Local intellectuals like Raphaël Confiant in Montray Kréyol, politicians and journalists have written open letters to express the shock, sadness and humiliation felt by many non-Béké Martinicans after watching the documentary. One of them, Gilles Dégras in Bondamanjak concludes his statement by insisting on the need for apologies [Fr]:
Aujourd'hui, monsieur Despointes, vous avez l'occasion de désamorcer cette bombe que vous décrivez comme étant plus forte que ‘Hiroshima'. Eh oui cette bombe est mentale, c'est du napalm structurel. [...] je vous demande simplement au nom de la caste béké, de présenter au peuple martiniquais et plus particulièrement aux descendants d'esclaves, vos plus plates excuses
Interestingly enough, even other members from the Béké community have broken away from Despointes's words, as explained here by bondamanjak.
However, the population of Martinique asks for more than apologies and strikes back on three main issues:
Alain Huyghes Despointes, who spoke the controversial words, is proudly introduced here by the Martinican Association for the Promotion of Industry:
Monsieur Alain HUYGHUES DESPOINTES, pionnier de l'industrie à la Martinique a été promu au rang de Chevalier de la Légion d'Honneur le par décret du Président de la République le 13 juillet 2005.
Né en 1926 à Fort de France, ce père de 5 enfants, autodidacte, est aujourd'hui à la tête d'un groupe de 8 entreprises aux Antilles Guyane employant près de 550 personnes.
Born in 1926, in Fort-de-France, this self-taught father of 5, is today the CEO of a group of 8 companies in the French Caribbean which employs 550 people.
This honor from the French Republic is a bone of contention for most Martinicans, who consider the decoration totally incompatible with Despointes’ views about ethnicity and slavery. As a matter of fact, in 2001, France recognized slavery as a crime against humanity in a law named after a French Guianese deputy: Taubira Law.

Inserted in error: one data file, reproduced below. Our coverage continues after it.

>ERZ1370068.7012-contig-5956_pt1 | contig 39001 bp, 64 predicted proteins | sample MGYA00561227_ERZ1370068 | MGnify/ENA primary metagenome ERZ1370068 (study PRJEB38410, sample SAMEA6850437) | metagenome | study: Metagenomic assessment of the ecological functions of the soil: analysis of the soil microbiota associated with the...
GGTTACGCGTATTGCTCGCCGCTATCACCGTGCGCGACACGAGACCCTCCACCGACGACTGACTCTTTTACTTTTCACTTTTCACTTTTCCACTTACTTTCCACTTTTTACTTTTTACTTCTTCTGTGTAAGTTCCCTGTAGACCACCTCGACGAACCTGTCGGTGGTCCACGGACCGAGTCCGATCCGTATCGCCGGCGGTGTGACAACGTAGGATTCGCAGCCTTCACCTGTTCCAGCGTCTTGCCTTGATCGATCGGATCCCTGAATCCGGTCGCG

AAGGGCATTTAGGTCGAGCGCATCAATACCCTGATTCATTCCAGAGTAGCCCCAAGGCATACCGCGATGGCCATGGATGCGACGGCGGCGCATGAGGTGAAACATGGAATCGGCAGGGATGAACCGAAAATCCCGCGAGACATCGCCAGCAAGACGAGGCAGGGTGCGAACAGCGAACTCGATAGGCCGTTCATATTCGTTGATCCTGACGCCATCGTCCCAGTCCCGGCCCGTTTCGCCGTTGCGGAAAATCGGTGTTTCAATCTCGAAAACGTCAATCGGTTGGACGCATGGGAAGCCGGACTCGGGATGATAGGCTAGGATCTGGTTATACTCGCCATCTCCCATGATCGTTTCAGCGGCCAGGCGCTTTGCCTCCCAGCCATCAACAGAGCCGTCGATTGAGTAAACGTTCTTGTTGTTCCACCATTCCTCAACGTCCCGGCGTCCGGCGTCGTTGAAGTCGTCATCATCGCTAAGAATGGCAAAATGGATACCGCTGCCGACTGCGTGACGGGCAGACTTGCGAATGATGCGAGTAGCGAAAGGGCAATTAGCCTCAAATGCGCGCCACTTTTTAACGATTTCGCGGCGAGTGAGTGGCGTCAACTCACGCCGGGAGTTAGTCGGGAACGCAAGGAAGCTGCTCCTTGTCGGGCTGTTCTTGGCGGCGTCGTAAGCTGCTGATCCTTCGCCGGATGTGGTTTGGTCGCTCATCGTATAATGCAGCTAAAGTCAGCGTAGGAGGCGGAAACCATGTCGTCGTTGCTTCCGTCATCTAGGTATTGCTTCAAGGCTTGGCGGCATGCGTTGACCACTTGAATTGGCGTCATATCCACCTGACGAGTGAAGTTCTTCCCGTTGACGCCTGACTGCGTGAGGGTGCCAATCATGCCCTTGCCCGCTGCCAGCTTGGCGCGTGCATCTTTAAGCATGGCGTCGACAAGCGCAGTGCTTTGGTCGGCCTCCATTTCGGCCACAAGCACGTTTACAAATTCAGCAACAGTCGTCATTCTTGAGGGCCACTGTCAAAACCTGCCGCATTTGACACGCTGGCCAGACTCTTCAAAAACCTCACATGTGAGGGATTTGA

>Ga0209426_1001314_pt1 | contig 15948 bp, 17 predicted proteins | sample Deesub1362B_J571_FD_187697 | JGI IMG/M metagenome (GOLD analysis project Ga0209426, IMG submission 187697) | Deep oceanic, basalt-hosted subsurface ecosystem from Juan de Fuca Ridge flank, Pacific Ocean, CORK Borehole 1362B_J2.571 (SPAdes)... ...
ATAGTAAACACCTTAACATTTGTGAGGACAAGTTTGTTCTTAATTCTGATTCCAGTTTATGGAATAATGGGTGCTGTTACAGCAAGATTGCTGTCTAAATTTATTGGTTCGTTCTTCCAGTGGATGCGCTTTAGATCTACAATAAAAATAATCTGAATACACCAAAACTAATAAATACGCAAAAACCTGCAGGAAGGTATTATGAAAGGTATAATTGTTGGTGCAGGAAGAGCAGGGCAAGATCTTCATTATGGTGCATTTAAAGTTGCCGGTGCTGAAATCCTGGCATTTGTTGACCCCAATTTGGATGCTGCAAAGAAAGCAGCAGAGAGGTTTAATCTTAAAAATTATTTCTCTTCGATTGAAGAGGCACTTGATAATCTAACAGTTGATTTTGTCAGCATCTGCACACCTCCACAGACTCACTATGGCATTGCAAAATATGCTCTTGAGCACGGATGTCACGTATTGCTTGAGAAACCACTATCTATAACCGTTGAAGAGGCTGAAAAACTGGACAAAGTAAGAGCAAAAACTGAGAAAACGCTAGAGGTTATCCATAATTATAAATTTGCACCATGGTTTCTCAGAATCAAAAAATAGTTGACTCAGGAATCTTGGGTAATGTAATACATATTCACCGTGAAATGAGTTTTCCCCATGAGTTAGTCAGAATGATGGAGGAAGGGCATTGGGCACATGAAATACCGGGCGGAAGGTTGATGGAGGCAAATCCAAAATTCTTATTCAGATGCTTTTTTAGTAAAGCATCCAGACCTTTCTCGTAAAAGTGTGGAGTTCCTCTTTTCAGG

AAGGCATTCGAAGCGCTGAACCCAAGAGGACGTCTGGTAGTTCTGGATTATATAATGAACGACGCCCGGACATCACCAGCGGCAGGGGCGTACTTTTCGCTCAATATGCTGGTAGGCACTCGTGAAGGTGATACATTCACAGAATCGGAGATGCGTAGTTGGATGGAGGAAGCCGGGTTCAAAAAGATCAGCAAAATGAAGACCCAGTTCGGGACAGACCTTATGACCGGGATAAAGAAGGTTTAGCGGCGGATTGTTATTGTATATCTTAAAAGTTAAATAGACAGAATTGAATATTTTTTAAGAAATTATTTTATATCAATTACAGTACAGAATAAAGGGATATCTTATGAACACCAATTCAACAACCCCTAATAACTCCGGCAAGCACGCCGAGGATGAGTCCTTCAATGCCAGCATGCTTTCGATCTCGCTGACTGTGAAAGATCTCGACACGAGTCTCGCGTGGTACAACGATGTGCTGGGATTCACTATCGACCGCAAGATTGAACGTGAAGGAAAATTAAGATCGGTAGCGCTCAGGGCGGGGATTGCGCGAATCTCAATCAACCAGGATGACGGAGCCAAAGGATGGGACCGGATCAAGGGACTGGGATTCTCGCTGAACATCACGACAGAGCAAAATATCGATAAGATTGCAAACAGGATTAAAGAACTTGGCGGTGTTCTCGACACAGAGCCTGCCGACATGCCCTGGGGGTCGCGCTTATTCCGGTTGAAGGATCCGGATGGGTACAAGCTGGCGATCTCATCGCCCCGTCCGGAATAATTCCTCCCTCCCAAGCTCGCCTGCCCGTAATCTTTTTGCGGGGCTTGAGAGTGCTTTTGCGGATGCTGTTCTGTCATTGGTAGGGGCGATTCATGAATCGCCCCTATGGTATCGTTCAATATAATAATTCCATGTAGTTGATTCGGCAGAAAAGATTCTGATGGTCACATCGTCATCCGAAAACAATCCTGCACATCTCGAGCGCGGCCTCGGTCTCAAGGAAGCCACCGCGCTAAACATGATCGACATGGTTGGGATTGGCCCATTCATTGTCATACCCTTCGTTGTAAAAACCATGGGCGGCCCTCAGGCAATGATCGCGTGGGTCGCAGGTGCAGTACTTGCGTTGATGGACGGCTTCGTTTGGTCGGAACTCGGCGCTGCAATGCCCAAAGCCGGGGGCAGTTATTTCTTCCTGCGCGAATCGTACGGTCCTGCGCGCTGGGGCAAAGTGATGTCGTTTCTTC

Last week, a Martinican lawyer, supported by the public attorney, decided to sue Mr. Despointes for what is being interpreted as his racist and pro-slavery words – and encouraged the population to do the same. Montray Kréyol and bondamanjak suggest procedures to bring the man into court.
Others have chosen another means of protest, which has become quite popular lately in the French West Indies: economic boycott.
Wmaker, maracudja in lepost and M-J T-P in lepetitlexiquecolonial all call for a general boycott of Mr Despointes’ various industries.
3. Physical presence
Since the abolition of slavery in 1848, the Békés have lived a segregated life in a secluded Martinique lagoon called Cap-Est – also known as “Békéland”. Bondamanjak features a video entitled Welcome to Cap-Est – a parody of the now famous documentary The Last Masters of Martinique set to the tune of Welcome to Jamrock by Damian Marley. The song suggests that Martinicans are fustrated when they see the luxurious mansions, cars and boats in Cap-Est, as they represent the many symbols of Békés’ wealth. The Béké community, meanwhile, appears to be very much aware of and perhaps even concerned about this turn of events – this last post [Fr] by bondamanjak reveals that they have asked for police surveillance in their neighborhood.